It’s been a long time since I posted, but I’ve been busy. Not only writing, but I re-discovered an old pastime – making up model aircraft kits.
I last did this nearly 50 years ago with Airfix kits in plastic bags. Lots of glue over everything, paints (which you didn’t always use) were Humbrol enamel in little tinlets that dried up and needed cleaning. and the transfers (decals) were few, and pretty hit and miss. The kits themselves were quite crude. You might get a pilot as part of your kit, and there might be something for him to sit on. Engines? Invisible.
Now, all kits come in boxes, and are much more expensive. Many come from Poland or Czechoslovakia, or even Russia. The quality and detail are incredible. Every dial on the instrument panels is moulded. Not only does the pilot have a seat to sit on which is more than just a moulded blob – but they have seat belts (even more important if the seat is to be left unfilled), and the cockpit, even at 1/72 scale, is a masterpiece of miniature engineering demanding exquisite hand/eye coordination to assemble and paint. Paints are acrylic, airbrushed for large areas, and varnishes are applied before and after the decals (many of them, often 2mm or 3mm square) go on.
Then there is weathering, and also aftermarket parts – resin or photo-etched metal. So it’s a far cry from the days when you built a Spitfire in an afternoon.
But it’s a great lockdown hobby. You need all your concentration, there are always new things to learn, and it keeps you busy for a long time. I guess knitting, or indeed, any handicraft, will give you the same result, but I happen to like aircraft, and that’s what I am doing right now.
Since June, this is what I have built:
DH Vampire (Revell 1/72)
Photo in b/w to hide the terrible mistakes A very early British jet fighter, constructed at least partially out of wood!
Mikoyan-Gurevich 17 (MiG-17 “Fresco”) (Airfix 1/72)
Though there were Vietnamese markings for the MiG, I didn’t feel my painting skills were up to the task of doing that camouflage, so it went in as a Soviet fighter, sprayed from an aerosol.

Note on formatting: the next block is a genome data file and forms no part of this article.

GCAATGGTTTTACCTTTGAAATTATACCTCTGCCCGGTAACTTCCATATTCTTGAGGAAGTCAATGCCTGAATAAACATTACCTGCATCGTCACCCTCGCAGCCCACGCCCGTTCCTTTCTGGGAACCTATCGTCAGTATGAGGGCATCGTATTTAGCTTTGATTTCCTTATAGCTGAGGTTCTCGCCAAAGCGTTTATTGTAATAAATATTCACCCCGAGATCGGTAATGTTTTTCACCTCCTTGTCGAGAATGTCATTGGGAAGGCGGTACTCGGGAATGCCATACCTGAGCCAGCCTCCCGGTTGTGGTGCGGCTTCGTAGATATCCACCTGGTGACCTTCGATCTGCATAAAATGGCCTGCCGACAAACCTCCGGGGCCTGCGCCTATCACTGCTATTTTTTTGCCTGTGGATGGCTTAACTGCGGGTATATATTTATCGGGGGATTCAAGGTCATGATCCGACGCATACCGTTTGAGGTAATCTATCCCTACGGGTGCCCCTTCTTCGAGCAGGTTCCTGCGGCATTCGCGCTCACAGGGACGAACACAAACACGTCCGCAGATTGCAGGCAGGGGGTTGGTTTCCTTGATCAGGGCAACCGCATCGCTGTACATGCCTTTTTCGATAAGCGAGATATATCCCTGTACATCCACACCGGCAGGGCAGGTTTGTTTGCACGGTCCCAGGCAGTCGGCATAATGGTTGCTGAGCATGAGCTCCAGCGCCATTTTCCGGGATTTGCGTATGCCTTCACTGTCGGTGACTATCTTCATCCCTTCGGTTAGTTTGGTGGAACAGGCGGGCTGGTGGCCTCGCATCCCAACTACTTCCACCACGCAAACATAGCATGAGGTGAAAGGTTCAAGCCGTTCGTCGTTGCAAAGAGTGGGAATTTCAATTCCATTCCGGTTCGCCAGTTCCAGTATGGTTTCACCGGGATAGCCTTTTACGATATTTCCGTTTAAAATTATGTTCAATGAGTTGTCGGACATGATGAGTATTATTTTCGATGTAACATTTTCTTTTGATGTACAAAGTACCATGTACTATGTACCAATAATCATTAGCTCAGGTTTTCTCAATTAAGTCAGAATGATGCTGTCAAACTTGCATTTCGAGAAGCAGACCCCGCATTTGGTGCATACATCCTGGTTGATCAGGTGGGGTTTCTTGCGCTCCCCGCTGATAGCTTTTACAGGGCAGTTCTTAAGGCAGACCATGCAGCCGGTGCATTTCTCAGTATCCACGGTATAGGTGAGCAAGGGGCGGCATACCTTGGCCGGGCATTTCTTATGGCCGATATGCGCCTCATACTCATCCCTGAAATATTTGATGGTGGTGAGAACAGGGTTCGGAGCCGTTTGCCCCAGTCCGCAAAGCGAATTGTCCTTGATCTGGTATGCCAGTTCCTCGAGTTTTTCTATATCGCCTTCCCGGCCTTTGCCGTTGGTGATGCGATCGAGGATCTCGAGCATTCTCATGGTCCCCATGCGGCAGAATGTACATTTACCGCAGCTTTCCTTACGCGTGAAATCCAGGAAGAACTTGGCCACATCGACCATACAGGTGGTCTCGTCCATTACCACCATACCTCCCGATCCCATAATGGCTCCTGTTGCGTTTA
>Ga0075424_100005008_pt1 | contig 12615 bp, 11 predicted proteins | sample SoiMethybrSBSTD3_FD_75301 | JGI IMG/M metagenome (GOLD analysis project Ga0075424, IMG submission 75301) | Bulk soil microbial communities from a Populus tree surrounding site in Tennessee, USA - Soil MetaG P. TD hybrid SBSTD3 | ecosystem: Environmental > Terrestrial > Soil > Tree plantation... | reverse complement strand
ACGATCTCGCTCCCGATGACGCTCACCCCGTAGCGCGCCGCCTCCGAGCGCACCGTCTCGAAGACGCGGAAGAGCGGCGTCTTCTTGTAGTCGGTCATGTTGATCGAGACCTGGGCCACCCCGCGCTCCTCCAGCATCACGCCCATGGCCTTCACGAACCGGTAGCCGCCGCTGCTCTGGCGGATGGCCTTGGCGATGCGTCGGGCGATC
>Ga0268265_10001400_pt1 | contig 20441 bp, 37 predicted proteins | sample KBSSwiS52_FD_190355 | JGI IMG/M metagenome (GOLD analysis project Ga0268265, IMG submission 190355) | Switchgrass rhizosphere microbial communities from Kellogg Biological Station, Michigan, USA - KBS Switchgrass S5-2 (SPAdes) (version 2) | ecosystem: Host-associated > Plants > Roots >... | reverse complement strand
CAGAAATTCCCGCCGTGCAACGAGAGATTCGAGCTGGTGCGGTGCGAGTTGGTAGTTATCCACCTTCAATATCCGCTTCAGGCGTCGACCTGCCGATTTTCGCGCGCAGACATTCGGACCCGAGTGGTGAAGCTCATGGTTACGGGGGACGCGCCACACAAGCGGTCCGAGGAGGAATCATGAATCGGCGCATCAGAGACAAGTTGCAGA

Junkers Ju-87 (“Stuka”) (Airfix 1/72)
A famous (or infamous) plane – quite a lot of delicate parts – air brakes, slats, etc. And a rather complex dazzle/splinter camo scheme. My first try at masking and at spray painting. A few pieces got lost – some broke and had to be scratch-built. Even so, I was quite pleased with the result. Ground crew once again from Zvezda.
Beriev Be-6 (“Madge”) (Playfix 1/72)
A brute of a thing. An East German kit from 1986, picked up for very little money on eBay. I wanted to make a fantasy colour scheme, and I ended up with a Republic of Scotland Air Force model, complete with tartan fin flashes and the like. Along the way I scratchbuilt three crew areas, including making an instrument panel and fitting resin aftermarket seats, and designing and printing my own decals. I documented the process on my SmugMug page here.
Gloster Javelin (Mister Craft 1/72)
One of my favourite jet fighters – but a rather horrible kit to make (Polish, and dirt cheap). It also joined the Scottish Air Force. There was less need for scratch-building, but I added a couple of resin bang seats, and had to make my own decals again. Rather a nice camo scheme, though I say it myself. Again, the process was documented on SmugMug.
Republic P-47M Thunderbolt (Revell 1/72)
Made out of the box, with a few photo-etched parts here and there (mainly invisible), scratch-built seat belts and with quite a lot of work on the painting. Basically, quite pleased with this. All decals went on fine, and the carpet monster went hungry. The b/w photo is my model in front of a stock photo of a USAAF airfield. More photos here.
And for my next trick…
Kawanishi N1K1 Kyofu Type 11 (“Rex”) (Tamiya 1/48)
My first Tamiya for a very long time, and my first 1/48 ever. Wish me luck.